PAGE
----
# How to Draw - Basic Linear Perspective

In this first installment of my ongoing series of "How to Draw" Instructables, I will show you how to create real-looking three dimensional shapes.

Linear Perspective is the most basic form of perspective in which all objects with faces parallel to the horizon, appear to converge in the distance at a single point on the horizon (the vanishing point).

To learn what on Earth this possibly means, grab yourself:

- a few sheets of 18" x 24" paper
- a pencil
- a straight metal ruler
- a white mars plastic eraser

and dare follow me to the next step.
Remove these ads by Signing Up

## Step 1: Vanishing horizons.

If you were to stand on a plane and look out into the distance, the imaginary line that demarcates between the Earth and the sky is considered the horizon. For argument's sake, the horizon is a straight line (even though in actual space it is slightly curved).

Now, if you were to stare straight ahead at the horizon, the point on the horizon directly in front of you would be considered the vanishing point. It's called the vanishing point since all objects seem to vanish towards it as they go back into the distance.

## Step 2: A single point. A single perspective.

One-point perspective is marked by the fact that all objects seem to converge towards one solitary point on the horizon. In order for all objects to converge at a single point, their closest face has to appear to be parallel to horizon.

In other words, if there was a cube between you and the horizon, the face of the cube closest to you would have two horizontal lines parallel to the horizon. In fact, everything viewed in this perspective must have horizontal lines parallel to the horizon.

If horizontal lines are no longer parallel, you have just gained a whole new perspective (but lets not worry about that for now).
 1-40 of 54 Next »
Parabola9494 years ago
Very nice tutorial. I've always been big on perspective, so for an example to others, here's a very small idea of what can be done. The city was from back in middle school, never finished it. The cubicle maze.. Well, that came out when I got into abstracts. I still have it hanging on my wall (made it when I was... 17?) But seriously- good tutorial for anyone wanting to learn this kind of stuff. Sorry- this thing won't let me make the images any larger... so they are kind of hard to see.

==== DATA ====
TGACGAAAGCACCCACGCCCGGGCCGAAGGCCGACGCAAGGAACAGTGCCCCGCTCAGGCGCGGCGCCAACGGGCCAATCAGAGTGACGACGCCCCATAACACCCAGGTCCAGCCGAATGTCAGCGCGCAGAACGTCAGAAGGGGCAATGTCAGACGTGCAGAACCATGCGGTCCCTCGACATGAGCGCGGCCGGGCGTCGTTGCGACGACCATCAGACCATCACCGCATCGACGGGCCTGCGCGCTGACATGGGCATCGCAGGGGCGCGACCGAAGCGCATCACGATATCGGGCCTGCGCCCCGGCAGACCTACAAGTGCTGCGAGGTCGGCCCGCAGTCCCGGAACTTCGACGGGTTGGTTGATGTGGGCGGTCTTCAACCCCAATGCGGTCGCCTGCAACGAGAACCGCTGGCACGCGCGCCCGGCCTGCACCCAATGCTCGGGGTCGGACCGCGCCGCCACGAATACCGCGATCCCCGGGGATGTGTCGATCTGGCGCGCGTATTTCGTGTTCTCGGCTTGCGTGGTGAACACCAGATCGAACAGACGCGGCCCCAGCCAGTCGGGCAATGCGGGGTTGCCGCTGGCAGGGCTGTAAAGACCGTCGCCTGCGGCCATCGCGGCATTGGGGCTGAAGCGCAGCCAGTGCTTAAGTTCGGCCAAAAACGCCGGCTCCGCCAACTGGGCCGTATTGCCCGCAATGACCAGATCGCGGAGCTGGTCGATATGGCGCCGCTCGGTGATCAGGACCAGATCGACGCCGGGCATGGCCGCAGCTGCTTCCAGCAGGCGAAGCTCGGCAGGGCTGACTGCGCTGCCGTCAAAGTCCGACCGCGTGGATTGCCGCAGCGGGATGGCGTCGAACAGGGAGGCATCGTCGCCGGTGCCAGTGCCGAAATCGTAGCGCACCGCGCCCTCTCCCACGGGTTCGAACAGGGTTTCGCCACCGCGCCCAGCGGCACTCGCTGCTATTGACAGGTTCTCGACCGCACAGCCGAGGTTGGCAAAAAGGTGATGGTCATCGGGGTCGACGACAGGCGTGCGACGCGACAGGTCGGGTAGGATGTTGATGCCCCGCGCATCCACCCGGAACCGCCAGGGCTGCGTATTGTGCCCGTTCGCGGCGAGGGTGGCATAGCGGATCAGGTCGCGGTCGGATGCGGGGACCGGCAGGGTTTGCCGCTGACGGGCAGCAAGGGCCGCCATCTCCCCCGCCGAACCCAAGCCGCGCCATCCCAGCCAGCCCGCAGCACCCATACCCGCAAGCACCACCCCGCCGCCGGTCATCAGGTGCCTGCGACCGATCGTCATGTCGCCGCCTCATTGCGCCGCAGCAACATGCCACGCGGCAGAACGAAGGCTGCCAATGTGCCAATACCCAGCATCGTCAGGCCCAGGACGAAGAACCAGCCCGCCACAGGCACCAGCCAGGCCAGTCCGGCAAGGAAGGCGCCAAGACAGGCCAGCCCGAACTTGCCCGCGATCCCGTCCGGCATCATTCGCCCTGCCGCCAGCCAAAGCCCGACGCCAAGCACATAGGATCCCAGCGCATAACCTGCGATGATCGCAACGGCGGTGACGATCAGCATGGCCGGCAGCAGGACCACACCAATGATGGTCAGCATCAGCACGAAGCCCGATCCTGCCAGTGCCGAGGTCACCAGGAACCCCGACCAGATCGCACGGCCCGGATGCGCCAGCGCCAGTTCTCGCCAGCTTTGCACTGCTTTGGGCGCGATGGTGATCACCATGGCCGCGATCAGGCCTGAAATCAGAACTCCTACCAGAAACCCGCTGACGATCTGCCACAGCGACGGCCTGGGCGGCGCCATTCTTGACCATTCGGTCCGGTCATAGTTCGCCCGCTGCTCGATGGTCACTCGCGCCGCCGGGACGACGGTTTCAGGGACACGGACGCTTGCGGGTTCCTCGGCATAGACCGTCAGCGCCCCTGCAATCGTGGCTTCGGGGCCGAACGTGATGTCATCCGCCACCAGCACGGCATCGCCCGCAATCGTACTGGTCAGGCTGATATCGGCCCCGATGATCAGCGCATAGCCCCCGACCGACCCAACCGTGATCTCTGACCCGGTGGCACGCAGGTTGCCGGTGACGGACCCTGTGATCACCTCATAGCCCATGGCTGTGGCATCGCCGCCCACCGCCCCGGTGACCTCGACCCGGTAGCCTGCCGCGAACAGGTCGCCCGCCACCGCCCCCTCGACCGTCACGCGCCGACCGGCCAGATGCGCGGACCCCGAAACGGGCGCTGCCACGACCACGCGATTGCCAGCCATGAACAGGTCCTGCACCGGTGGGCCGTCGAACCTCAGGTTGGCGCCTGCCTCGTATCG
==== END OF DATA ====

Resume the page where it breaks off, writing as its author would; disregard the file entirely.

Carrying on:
3 years ago
hi i really would like to learn how to draw perspective drawing of 2d drawing. For example u have been told to convert a 2d birds eye view of buildings into a front view perspective drawing. How would you do that?
4 years ago
That first drawing is amazing.... Made me think of Inception. Well Done!
mona.kh.777362 months ago

Hi, I have a micro teaching assessment in two weeks. I have picked one point perspective subject to teach in 15 mins, but for practical task bit not sure what I can ask students to do in 10 mins. Can you help me in this? A simple, quick practice for one point perspective! Many thanks

vincent75209 months ago

Thanks for sharing your talent !

I'de love to enter each morning in an elevator car as well decorated as the one you show on step 1 !… ;)))

Ace Frahm3 years ago
Where can I find "How to draw - Advanced Linear Perspective"?
vishalapr3 years ago
I just finished typing up my instructable on perspective drawings on word and then I see this!Now Im wondering wether I should make an instructable or not??
randofo (author)  vishalapr3 years ago
You should totally put up your own. The more the merrier.

I've been wanting to do some more drawing instructables, but never enough time... so much to do... so little time.
3 years ago
I know!I might!But this is so much better explained!
vishalapr3 years ago
Well explained instructable!
I sooo think that there should be a drawing and an origami contest on instructables.com!!!
d1ndian3 years ago
hi i really would like to learn how to draw perspective drawing of 2d drawing. For example u have been told to convert a 2d birds eye view of buildings into a front view perspective drawing. How would you do that?
3 years ago
Not completely sure if that question was for me or Author (randofo), but could you be a little more specific? Not sure what exactly you mean, but I'd like to try to help.
jerryjcepic3 years ago
love this, would like to learn more on perspective to draw urban landscapes.